In 1959 South Korea was mired in poverty. By 1979 it had a powerful industrial economy and a vibrant civil society in the making, which would lead to a democratic breakthrough eight years later. The transformation took place during the years of Park Chung Hee’s presidency. Park seized power in a coup in 1961 and ruled as a virtual dictator until his assassination in October 1979. He is credited with modernizing South Korea, but at a huge political and social cost.
South Korea’s political landscape under Park defies easy categorization. The state was predatory yet technocratic, reform-minded yet quick to crack down on dissidents in the name of political order. The nation was balanced uneasily between opposition forces calling for democratic reforms and the Park government’s obsession with economic growth. The chaebol (a powerful conglomerate of multinationals based in South Korea) received massive government support to pioneer new growth industries, even as a nationwide campaign of economic shock therapy—interest hikes, devaluation, and wage cuts—met strong public resistance and caused considerable hardship.
This landmark volume examines South Korea’s era of development as a study in the complex politics of modernization. Drawing on an extraordinary range of sources in both English and Korean, these essays recover and contextualize many of the ambiguities in South Korea’s trajectory from poverty to a sustainable high rate of economic growth.
This book examines the responses to U.S. power in the two areas of the world where U.S. primacy was first successfully consolidated: East Asia and Latin America. The U.S. has faced no comparably powerful challengers to the exercise of its power in Latin America for much of the past century. It established its primacy over much of East Asia in the aftermath of WW II and extended its influence in the late 1970's and after the end of the Vietnam War through its entente with China to balance the Soviet Union. By contrast, the U.S. has always encountered rivals and challengers in Europe, has attempted unsuccessfully thus far to impose its primacy in the Middle East, and has paid only intermittent attention to South Asia and Africa.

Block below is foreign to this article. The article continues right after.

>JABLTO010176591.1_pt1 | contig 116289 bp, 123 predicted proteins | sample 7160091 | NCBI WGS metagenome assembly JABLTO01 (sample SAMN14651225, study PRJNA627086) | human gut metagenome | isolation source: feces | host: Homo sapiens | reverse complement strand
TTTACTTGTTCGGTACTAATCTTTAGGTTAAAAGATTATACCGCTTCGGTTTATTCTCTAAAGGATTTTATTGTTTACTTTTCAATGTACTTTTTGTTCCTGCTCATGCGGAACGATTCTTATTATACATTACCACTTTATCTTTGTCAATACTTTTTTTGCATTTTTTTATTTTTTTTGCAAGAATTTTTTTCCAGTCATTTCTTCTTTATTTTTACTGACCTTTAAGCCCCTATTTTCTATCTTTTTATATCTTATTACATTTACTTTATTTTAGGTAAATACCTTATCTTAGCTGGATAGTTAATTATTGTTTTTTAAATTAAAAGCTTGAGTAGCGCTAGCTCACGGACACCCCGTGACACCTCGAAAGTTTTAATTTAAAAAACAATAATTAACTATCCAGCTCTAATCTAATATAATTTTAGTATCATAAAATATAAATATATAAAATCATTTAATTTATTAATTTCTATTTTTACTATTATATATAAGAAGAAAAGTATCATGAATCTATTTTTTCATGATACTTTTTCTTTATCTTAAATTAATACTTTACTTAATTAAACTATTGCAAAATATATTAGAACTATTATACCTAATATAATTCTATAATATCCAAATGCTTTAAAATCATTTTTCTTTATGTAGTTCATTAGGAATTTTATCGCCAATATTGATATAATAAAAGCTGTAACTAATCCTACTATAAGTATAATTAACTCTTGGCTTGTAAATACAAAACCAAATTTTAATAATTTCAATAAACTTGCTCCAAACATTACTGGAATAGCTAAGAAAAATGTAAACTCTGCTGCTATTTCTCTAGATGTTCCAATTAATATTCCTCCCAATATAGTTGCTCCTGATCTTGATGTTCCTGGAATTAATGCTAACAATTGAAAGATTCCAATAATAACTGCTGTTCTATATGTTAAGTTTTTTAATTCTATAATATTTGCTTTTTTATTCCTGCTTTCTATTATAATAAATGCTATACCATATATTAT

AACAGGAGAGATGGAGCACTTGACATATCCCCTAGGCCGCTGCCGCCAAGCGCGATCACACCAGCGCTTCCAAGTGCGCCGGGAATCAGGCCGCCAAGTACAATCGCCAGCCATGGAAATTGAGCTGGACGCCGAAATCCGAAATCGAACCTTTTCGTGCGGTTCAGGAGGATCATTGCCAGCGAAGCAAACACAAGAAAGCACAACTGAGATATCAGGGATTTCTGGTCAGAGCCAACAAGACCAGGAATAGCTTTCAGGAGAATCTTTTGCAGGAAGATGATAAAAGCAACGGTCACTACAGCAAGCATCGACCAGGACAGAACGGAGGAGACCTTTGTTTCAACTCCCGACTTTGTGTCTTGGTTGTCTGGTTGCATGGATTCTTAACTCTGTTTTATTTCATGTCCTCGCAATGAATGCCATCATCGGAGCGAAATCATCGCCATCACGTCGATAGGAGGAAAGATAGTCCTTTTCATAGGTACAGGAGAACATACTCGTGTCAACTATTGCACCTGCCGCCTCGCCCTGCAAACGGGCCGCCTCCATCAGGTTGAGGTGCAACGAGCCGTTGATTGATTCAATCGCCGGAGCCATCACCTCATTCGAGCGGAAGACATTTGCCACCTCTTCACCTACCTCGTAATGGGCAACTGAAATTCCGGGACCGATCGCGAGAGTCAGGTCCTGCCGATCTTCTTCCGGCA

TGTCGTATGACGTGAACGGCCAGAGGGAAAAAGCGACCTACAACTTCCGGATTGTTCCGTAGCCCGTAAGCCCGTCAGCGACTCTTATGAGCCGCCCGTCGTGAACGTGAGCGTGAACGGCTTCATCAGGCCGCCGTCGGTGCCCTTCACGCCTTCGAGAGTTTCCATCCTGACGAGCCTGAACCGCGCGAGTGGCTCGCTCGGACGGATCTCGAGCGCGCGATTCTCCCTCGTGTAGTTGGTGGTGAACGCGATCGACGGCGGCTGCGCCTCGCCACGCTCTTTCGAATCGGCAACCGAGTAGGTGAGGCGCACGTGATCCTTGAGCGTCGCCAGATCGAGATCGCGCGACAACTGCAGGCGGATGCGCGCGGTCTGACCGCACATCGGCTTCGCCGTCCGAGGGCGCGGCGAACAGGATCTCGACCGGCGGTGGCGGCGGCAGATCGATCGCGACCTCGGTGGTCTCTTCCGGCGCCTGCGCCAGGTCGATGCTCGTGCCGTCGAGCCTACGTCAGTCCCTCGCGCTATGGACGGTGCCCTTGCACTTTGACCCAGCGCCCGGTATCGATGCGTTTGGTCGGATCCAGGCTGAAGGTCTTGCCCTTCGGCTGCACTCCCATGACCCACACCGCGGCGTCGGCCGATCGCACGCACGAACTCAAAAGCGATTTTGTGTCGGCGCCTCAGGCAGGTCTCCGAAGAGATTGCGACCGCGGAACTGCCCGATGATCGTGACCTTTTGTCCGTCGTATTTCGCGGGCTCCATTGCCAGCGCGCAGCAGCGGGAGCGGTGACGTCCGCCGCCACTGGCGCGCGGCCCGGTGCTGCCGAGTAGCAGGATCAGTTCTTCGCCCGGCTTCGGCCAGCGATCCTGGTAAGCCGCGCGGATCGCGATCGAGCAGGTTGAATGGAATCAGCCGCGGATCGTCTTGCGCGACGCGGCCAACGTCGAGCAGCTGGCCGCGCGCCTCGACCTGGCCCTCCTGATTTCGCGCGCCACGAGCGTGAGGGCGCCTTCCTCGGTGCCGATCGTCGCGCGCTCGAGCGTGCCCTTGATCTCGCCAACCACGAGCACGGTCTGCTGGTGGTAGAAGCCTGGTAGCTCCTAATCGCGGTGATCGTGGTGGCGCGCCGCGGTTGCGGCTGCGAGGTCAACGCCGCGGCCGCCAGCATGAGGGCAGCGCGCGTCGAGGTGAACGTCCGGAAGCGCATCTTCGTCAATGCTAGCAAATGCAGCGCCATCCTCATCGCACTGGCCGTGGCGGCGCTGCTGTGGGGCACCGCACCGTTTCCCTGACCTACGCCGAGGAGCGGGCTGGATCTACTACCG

The essays in this volume will explore three important themes: 1)How do region-wide economic trends and arrangements sustain or modify U.S. influence in the region? 2)How do rising powers in these regions (Japan, China, Brazil) reshape their policies to cope with the U.S. and 3) How do new (South Korea) and old (Cuba) challengers to U.S. power shape their policies to account for the unrivaled exercise of U.S. power?
This collection will place the United States at the hub of relations with countries in East Asia and Latin America and examine the new policies and new styles of engagement that are employed to address the prolonged U.S. interest in these areas-approaches from which the rest of the world might learn.